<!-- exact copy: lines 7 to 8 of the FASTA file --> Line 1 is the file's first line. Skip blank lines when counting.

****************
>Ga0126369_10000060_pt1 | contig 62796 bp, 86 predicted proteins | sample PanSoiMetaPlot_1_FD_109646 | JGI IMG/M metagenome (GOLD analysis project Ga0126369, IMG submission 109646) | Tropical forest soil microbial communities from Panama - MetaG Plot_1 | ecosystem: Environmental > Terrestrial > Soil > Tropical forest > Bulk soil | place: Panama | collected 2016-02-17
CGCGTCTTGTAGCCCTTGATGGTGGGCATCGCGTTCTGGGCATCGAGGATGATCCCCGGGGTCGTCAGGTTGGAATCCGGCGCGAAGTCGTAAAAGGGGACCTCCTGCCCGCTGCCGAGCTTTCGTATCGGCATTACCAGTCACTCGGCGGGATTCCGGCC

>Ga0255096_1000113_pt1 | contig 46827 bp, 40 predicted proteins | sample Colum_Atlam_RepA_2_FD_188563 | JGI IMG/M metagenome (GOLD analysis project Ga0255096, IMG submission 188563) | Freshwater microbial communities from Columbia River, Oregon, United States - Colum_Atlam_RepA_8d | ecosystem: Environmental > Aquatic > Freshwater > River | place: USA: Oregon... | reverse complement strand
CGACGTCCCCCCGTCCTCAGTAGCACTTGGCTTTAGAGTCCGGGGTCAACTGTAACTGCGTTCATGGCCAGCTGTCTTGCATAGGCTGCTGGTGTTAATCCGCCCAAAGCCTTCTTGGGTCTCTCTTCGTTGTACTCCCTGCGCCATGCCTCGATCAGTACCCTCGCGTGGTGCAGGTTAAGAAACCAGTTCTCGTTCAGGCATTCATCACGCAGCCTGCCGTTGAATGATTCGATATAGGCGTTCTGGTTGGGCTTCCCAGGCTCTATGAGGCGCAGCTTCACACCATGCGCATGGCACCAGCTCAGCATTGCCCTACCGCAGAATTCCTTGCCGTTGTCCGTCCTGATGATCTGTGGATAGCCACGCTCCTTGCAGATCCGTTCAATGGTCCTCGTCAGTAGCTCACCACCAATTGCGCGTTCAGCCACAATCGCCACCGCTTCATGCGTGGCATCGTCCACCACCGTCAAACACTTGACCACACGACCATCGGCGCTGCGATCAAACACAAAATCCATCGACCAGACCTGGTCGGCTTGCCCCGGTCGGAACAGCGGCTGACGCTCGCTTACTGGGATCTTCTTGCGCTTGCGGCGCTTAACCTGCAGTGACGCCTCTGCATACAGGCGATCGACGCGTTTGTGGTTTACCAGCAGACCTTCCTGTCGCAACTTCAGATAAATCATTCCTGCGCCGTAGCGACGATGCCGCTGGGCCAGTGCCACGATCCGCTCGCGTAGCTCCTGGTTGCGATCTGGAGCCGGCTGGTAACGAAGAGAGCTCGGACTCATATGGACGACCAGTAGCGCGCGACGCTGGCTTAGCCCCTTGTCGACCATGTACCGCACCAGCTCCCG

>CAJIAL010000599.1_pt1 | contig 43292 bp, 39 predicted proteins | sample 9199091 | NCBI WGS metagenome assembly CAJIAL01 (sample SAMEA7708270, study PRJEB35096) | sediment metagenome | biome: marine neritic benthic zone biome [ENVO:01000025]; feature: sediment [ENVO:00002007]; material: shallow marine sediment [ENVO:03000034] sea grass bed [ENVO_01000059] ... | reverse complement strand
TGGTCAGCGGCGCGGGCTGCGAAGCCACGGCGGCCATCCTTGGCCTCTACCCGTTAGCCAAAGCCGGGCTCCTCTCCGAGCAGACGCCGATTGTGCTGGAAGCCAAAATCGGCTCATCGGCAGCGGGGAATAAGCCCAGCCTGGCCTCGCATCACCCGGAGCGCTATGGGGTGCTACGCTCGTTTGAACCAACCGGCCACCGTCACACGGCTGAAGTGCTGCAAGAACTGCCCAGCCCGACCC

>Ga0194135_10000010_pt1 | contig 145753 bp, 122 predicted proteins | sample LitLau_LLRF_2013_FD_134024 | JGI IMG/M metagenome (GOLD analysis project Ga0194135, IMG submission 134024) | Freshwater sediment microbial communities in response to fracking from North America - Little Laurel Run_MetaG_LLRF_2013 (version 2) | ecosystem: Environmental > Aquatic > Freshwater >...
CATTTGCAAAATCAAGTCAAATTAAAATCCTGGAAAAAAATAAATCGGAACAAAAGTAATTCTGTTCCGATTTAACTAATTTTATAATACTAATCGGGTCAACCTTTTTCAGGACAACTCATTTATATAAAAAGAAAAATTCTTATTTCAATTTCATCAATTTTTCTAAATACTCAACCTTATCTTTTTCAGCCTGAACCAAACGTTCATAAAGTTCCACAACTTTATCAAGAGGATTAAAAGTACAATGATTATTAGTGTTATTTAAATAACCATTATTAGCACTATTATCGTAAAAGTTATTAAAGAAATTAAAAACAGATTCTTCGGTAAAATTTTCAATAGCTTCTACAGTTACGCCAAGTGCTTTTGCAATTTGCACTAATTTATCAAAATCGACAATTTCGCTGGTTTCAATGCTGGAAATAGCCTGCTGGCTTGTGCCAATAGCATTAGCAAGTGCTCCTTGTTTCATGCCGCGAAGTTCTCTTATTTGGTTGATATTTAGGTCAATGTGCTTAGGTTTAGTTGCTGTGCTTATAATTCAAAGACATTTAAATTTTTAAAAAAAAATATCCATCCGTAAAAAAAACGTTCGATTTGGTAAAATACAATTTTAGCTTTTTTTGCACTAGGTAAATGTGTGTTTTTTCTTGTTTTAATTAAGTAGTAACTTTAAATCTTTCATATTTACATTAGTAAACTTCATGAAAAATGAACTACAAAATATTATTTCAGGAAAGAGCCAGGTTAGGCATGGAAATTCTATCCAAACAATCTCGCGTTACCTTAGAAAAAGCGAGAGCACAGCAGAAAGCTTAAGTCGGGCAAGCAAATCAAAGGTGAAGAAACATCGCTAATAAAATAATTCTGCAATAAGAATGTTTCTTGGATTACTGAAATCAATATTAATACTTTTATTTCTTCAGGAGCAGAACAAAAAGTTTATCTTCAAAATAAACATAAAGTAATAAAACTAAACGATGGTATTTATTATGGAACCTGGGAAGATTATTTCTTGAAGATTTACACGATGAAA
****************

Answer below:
>Ga0194135_10000010_pt1 | contig 145753 bp, 122 predicted proteins | sample LitLau_LLRF_2013_FD_134024 | JGI IMG/M metagenome (GOLD analysis project Ga0194135, IMG submission 134024) | Freshwater sediment microbial communities in response to fracking from North America - Little Laurel Run_MetaG_LLRF_2013 (version 2) | ecosystem: Environmental > Aquatic > Freshwater >...
CATTTGCAAAATCAAGTCAAATTAAAATCCTGGAAAAAAATAAATCGGAACAAAAGTAATTCTGTTCCGATTTAACTAATTTTATAATACTAATCGGGTCAACCTTTTTCAGGACAACTCATTTATATAAAAAGAAAAATTCTTATTTCAATTTCATCAATTTTTCTAAATACTCAACCTTATCTTTTTCAGCCTGAACCAAACGTTCATAAAGTTCCACAACTTTATCAAGAGGATTAAAAGTACAATGATTATTAGTGTTATTTAAATAACCATTATTAGCACTATTATCGTAAAAGTTATTAAAGAAATTAAAAACAGATTCTTCGGTAAAATTTTCAATAGCTTCTACAGTTACGCCAAGTGCTTTTGCAATTTGCACTAATTTATCAAAATCGACAATTTCGCTGGTTTCAATGCTGGAAATAGCCTGCTGGCTTGTGCCAATAGCATTAGCAAGTGCTCCTTGTTTCATGCCGCGAAGTTCTCTTATTTGGTTGATATTTAGGTCAATGTGCTTAGGTTTAGTTGCTGTGCTTATAATTCAAAGACATTTAAATTTTTAAAAAAAAATATCCATCCGTAAAAAAAACGTTCGATTTGGTAAAATACAATTTTAGCTTTTTTTGCACTAGGTAAATGTGTGTTTTTTCTTGTTTTAATTAAGTAGTAACTTTAAATCTTTCATATTTACATTAGTAAACTTCATGAAAAATGAACTACAAAATATTATTTCAGGAAAGAGCCAGGTTAGGCATGGAAATTCTATCCAAACAATCTCGCGTTACCTTAGAAAAAGCGAGAGCACAGCAGAAAGCTTAAGTCGGGCAAGCAAATCAAAGGTGAAGAAACATCGCTAATAAAATAATTCTGCAATAAGAATGTTTCTTGGATTACTGAAATCAATATTAATACTTTTATTTCTTCAGGAGCAGAACAAAAAGTTTATCTTCAAAATAAACATAAAGTAATAAAACTAAACGATGGTATTTATTATGGAACCTGGGAAGATTATTTCTTGAAGATTTACACGATGAAA